SPG5 and multiple sclerosis: clinical and genetic overlap?

    loading  Checking for direct PDF access through Ovid

Abstract

Background

Autosomal recessive (AR) spastic paraplegia type 5 (SPG5) is due to mutations in the CYP7B1 gene, encoding for the cytochrome P450-7B1, responsible for oxysterols 7α-hydroxylation. Oxysterol/cholestenoic acids pool plays a role in motor neuron survival and immune response. SPG5 is characterized by white matter abnormalities at brain resonance imaging (MRI). In view of clinical presentation and MRI findings, multiple sclerosis (MS) is a possible differential diagnosis of SPG5. This study aimed to evaluate the frequency of CYP7B1 mutations in patients with MS.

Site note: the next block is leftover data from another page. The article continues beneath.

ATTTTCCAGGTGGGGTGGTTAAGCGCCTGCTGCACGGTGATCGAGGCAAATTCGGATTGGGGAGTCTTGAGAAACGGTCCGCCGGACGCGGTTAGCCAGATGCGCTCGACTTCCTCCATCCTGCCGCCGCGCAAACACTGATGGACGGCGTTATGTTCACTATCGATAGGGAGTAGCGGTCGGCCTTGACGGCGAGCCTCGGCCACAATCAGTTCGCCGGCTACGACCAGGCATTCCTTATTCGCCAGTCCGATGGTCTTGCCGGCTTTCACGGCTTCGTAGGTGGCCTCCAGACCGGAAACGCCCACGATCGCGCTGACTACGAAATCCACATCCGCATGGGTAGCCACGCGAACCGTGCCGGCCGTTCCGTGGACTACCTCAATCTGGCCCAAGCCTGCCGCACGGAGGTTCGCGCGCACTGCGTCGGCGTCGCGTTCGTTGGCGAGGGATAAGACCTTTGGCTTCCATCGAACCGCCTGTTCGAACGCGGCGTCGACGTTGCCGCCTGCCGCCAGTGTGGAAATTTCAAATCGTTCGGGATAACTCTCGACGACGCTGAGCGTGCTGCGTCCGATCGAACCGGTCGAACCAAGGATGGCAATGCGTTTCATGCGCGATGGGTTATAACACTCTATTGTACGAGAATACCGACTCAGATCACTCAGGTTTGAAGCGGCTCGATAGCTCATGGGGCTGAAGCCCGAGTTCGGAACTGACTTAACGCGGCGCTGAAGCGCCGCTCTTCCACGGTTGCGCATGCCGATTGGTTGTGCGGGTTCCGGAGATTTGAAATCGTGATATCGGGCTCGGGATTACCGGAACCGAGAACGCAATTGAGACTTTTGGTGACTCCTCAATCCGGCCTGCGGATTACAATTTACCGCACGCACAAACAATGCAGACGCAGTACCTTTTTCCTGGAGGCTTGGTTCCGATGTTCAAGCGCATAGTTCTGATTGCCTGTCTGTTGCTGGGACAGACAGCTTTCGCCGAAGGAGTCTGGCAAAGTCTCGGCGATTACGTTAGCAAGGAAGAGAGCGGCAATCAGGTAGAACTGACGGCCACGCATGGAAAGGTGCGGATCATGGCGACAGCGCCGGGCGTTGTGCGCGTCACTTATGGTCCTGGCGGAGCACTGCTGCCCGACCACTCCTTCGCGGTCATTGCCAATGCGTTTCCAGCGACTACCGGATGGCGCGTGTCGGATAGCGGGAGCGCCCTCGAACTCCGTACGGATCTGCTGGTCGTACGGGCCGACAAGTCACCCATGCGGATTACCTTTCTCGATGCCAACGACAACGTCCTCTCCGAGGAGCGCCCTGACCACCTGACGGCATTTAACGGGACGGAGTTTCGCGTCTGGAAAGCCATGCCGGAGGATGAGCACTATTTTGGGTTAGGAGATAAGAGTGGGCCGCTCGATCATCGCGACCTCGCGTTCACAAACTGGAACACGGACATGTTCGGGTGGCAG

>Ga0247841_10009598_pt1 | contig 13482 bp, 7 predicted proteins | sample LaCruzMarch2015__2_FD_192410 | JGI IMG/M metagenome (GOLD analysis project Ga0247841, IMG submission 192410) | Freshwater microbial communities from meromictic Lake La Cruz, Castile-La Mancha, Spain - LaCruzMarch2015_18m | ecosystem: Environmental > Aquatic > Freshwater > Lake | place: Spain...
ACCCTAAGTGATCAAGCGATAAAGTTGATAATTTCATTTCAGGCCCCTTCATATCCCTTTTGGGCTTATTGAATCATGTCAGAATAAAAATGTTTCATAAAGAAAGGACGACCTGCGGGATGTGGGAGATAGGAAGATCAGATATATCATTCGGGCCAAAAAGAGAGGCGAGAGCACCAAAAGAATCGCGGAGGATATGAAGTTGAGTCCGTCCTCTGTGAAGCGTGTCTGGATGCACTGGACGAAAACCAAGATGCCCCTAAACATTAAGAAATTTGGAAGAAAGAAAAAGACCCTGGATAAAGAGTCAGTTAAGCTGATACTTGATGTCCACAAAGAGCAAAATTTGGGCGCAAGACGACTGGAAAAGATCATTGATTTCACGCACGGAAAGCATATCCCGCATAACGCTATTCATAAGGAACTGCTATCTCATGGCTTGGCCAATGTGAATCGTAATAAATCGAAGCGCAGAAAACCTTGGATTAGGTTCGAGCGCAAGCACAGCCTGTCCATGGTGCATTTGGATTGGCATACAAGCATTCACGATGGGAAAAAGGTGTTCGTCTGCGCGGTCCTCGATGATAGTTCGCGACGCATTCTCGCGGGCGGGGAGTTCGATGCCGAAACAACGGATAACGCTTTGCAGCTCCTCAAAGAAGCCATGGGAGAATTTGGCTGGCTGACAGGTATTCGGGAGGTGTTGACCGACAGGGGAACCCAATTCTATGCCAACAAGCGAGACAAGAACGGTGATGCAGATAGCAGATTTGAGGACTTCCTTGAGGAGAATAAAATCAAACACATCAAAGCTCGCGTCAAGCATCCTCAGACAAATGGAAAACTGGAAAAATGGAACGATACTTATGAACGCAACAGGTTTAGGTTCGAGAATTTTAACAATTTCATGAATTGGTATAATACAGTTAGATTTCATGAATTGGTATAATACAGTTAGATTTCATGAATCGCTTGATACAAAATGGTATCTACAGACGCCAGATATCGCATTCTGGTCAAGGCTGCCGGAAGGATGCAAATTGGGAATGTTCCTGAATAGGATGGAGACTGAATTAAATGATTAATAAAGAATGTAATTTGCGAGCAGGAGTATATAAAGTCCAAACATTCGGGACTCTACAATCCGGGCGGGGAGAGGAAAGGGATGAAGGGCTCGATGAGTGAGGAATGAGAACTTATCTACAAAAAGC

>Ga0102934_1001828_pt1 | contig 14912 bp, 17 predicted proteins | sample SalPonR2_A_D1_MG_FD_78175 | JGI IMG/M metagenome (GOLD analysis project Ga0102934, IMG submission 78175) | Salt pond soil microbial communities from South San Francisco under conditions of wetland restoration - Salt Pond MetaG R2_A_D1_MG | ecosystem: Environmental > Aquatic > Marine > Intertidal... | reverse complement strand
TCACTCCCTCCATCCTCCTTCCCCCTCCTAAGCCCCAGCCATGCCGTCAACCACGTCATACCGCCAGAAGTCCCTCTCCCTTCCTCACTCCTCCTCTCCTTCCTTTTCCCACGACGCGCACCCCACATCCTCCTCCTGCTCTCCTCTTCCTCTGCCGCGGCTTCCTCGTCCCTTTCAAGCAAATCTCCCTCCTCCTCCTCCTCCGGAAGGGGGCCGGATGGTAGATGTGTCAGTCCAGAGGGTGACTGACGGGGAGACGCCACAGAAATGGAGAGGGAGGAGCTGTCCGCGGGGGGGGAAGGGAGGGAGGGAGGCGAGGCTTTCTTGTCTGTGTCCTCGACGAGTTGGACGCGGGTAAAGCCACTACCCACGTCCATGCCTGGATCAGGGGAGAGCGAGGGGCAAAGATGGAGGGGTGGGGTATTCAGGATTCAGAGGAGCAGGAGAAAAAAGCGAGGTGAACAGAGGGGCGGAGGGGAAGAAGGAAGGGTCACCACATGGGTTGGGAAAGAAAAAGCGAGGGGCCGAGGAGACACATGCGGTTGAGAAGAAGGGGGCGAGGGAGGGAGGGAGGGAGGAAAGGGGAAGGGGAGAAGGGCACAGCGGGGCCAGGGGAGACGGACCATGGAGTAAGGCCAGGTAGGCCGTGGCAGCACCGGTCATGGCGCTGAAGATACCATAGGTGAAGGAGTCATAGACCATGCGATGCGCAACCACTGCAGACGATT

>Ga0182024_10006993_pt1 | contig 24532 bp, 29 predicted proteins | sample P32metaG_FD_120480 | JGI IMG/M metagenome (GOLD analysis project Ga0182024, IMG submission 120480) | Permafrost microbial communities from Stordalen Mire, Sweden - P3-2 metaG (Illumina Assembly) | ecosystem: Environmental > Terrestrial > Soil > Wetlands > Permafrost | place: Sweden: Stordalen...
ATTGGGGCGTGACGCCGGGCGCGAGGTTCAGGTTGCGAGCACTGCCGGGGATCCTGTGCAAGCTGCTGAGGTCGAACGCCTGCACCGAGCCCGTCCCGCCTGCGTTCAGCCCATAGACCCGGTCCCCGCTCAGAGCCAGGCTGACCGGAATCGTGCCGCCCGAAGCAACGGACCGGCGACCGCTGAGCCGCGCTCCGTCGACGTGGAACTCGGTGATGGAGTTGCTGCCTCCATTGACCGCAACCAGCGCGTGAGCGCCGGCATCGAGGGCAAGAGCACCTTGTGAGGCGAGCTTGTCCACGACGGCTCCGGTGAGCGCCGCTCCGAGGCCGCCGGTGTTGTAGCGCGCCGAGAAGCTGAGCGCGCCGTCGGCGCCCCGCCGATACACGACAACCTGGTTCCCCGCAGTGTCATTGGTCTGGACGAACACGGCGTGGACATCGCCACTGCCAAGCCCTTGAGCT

Methods

One hundred and seventeen MS patients with clinical spastic paraplegia or possible AR transmission were selected for the mutational screening.

Results

Forty-three patients had primary progressive, 26 relapsing remitting, 26 secondary progressive, and 22 relapsing progressive MS clinical course. No CYP7B1 homozygous mutations were identified. Two novel variants and one pathogenic mutation were found at heterozygous state.

Conclusions

The two novel variants cosegregated with pyramidal signs and autoimmune diseases suggesting that they might be susceptibility factors. Reduced cytochrome P450-7B1 enzymatic activity could alter the balance among neurotoxic and neuroprotective oxysterols promoting motor neuron degeneration and/or immune response.

Related Topics

    loading  Loading Related Articles